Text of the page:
Heirs of Naghi bey Sheykhzamanli want to donate his archive to Azerbaijan

The heirs of Naghi bey Sheykhzamanli, who served as the head of the State Security Service during the Azerbaijan Democratic Republic, intend to donate part of his archive to Azerbaijan.

According to Report‘s local bureau, Sheikhzamanli’s grandson Naghi Keykurun who currently lives in the United States, together with his sisters, will apply to the relevant government agencies of Azerbaijan to formalize the decision.

Notably, the house of the Keykurun family contains historical books, magazines, manuscripts, cassettes with audio recordings, the first Azerbaijani flag brought to the United States, silver samovars and spoons, paintings, etc.

Currently, five grandchildren of Naghi bey Sheykhzamanli – Belma, Sheyma, Salima, Sarap, and Naghi live in the United States.

Belma Keykurun, who works as a lawyer in the United States, told Report that her grandfather was one of the most active members of Azerbaijan’s struggle for freedom. “After the Azerbaijan Democratic Republic collapsed, they moved from Ganja to Trabzon, and my mother’s family moved to Iran. Later, my grandfather came to Istanbul, found families who had emigrated from Azerbaijan, reunited and continued their activities to struggle for freedom. My mother’s family also moved from Iran to Istanbul at that time. We moved to New York State, USA, in 1964 with our uncle’s family. We were just two sisters at the time, and my other sisters and a brother were born in the United States. My grandfather Naghi bey Sheykhzamanli came to the United States several times to visit us. On his first visit, he brought us the big flag of Azerbaijan. That flag was at all their events, and we dote on it. The flag was everything to them. “

According to her, her grandfather spoke about Azerbaijan with tears in his eyes: “They passed away with longing for their homeland. My father wished my grandfather could see my brother, but my grandfather died in Istanbul before my brother was born. We grew up in a very national spirit. My mother cooked pilaf and dolma, and my father taught us Azerbaijani music and dances. Our parents always said with pride that we are Azerbaijani. They tried to bring together all Azerbaijanis living in the United States, held events, and breathed with Azerbaijan. During that difficult time, they managed to save money and bought a house. They also built a mosque in the yard of that house. Whoever came from Azerbaijan was first taken to that house. That house was their meeting place. “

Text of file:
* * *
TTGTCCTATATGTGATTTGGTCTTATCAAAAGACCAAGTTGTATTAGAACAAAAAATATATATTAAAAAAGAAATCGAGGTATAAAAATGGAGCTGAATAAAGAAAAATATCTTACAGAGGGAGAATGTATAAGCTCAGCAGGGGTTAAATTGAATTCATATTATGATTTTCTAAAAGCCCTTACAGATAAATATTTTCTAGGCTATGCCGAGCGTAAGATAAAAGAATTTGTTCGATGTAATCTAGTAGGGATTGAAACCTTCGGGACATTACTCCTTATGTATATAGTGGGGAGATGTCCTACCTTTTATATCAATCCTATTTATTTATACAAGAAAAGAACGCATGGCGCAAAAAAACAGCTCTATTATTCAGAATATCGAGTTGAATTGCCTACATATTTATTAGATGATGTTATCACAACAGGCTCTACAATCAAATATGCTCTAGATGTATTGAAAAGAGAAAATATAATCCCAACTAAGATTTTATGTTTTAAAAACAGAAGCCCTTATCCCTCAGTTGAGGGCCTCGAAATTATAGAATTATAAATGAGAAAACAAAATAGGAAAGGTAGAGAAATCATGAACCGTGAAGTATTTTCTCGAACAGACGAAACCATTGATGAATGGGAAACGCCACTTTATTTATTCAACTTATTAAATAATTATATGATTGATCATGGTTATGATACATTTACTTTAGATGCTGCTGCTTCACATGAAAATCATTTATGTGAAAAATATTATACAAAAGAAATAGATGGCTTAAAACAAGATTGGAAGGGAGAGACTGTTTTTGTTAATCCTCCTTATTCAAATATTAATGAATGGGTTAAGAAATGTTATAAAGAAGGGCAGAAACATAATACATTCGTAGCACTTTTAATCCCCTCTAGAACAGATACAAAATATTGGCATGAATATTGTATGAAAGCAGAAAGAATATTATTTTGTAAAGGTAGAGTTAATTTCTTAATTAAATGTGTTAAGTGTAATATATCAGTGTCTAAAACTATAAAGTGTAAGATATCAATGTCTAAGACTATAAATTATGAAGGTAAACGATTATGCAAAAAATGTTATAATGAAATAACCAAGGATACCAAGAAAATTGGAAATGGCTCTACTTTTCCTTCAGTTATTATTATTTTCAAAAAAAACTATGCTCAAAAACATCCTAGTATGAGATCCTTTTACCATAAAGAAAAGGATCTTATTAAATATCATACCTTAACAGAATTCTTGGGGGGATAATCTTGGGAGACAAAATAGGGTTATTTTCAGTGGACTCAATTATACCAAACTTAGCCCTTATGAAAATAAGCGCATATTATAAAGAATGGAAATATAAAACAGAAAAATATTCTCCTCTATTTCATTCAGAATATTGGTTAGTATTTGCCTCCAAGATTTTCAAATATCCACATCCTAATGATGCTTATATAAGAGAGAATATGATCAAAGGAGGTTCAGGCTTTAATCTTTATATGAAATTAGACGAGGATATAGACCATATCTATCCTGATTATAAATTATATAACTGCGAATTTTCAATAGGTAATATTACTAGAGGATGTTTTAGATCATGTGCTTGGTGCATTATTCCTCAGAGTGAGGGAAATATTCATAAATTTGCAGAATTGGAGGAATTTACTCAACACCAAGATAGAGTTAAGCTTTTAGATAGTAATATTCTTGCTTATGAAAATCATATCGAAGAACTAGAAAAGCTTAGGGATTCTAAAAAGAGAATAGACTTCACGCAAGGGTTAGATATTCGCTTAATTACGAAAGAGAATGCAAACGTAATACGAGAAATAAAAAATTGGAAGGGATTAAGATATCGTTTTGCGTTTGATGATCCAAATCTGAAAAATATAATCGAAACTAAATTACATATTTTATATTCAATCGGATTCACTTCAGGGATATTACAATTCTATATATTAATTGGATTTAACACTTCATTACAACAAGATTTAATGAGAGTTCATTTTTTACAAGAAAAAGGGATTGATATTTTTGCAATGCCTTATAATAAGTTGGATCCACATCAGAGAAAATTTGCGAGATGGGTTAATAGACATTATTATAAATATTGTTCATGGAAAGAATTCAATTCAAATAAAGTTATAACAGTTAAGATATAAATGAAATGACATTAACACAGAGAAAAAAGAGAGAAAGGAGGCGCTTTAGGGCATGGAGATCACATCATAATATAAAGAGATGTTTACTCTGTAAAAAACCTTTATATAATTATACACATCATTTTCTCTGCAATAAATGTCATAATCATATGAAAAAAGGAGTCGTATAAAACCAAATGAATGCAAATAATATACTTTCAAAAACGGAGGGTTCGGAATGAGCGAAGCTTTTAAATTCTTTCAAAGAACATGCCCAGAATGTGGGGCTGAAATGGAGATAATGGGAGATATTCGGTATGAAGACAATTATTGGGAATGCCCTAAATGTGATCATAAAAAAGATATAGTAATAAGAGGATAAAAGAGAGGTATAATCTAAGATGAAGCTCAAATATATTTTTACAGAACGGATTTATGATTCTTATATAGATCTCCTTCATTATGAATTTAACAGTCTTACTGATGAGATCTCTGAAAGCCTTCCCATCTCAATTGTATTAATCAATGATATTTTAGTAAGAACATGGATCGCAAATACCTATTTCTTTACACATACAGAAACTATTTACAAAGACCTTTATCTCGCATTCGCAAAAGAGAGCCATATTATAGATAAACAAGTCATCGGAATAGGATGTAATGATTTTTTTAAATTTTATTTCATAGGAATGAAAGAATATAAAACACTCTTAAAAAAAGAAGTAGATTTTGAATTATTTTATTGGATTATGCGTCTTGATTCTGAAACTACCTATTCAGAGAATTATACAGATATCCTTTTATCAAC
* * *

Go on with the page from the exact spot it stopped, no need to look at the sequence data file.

Sheyma Keykur told Report that her biggest dream is to visit Azerbaijan and see the lands where her father and grandfather were born: “When my father spoke about Azerbaijan, he always cried like a child. My father read books, wrote articles, often met with Azerbaijanis. They were looking for roadmaps for independence. He wanted to go to Azerbaijan to find his relatives in Ganja. However, it was impossible. When my father died, my aunt brought soil from Azerbaijan, and we scattered it in his grave. I believe he rests in peace now.”

N.Kaykurun told Report that his father often shared his memories of Azerbaijan with them: “We believe that the archives left by my father and grandfather will be better preserved in Azerbaijan. We looked after all their belongings. Both my grandfather and father loved to read, and they had a big library. Those books are still in the library of our house. These books include the manuscripts by my father and grandfather. In those years, they often appeared on the radios opened by the Azerbaijani and Turkish communities in New York. There are cassettes of those speeches in my father’s archive. “

According to him, Naghi Bey Sheykhzamanli brought the big flag of Azerbaijan on his first arrival in the United States: “They often held rallies for the freedom of Azerbaijan, with that flag in their hands. They fought for the freedom of Azerbaijan in a remote land. We also have samovars and silver spoons brought by my father from Ganja. We want to apply to the relevant agencies in Azerbaijan and hand them over. It would be better if these items were donated to the Museum of Independence. After the archive is handed over, we will visit Azerbaijan and see those things in the museum.”

Vusala Abbasova


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